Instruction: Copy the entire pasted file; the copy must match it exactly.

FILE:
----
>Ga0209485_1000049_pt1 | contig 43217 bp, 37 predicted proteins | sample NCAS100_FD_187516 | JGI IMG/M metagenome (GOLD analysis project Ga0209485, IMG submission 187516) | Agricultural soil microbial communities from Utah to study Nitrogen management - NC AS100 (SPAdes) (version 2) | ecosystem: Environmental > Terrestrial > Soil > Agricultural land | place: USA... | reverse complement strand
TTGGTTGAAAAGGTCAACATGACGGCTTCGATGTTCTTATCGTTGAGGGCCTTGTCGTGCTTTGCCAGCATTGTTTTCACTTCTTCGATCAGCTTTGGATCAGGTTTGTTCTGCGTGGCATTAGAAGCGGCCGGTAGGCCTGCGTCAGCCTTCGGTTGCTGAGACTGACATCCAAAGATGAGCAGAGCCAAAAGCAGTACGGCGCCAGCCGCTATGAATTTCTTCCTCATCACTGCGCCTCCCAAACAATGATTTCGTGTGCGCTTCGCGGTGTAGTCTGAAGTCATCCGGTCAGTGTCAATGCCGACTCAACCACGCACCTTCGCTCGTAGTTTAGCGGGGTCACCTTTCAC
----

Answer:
>Ga0209485_1000049_pt1 | contig 43217 bp, 37 predicted proteins | sample NCAS100_FD_187516 | JGI IMG/M metagenome (GOLD analysis project Ga0209485, IMG submission 187516) | Agricultural soil microbial communities from Utah to study Nitrogen management - NC AS100 (SPAdes) (version 2) | ecosystem: Environmental > Terrestrial > Soil > Agricultural land | place: USA... | reverse complement strand
TTGGTTGAAAAGGTCAACATGACGGCTTCGATGTTCTTATCGTTGAGGGCCTTGTCGTGCTTTGCCAGCATTGTTTTCACTTCTTCGATCAGCTTTGGATCAGGTTTGTTCTGCGTGGCATTAGAAGCGGCCGGTAGGCCTGCGTCAGCCTTCGGTTGCTGAGACTGACATCCAAAGATGAGCAGAGCCAAAAGCAGTACGGCGCCAGCCGCTATGAATTTCTTCCTCATCACTGCGCCTCCCAAACAATGATTTCGTGTGCGCTTCGCGGTGTAGTCTGAAGTCATCCGGTCAGTGTCAATGCCGACTCAACCACGCACCTTCGCTCGTAGTTTAGCGGGGTCACCTTTCAC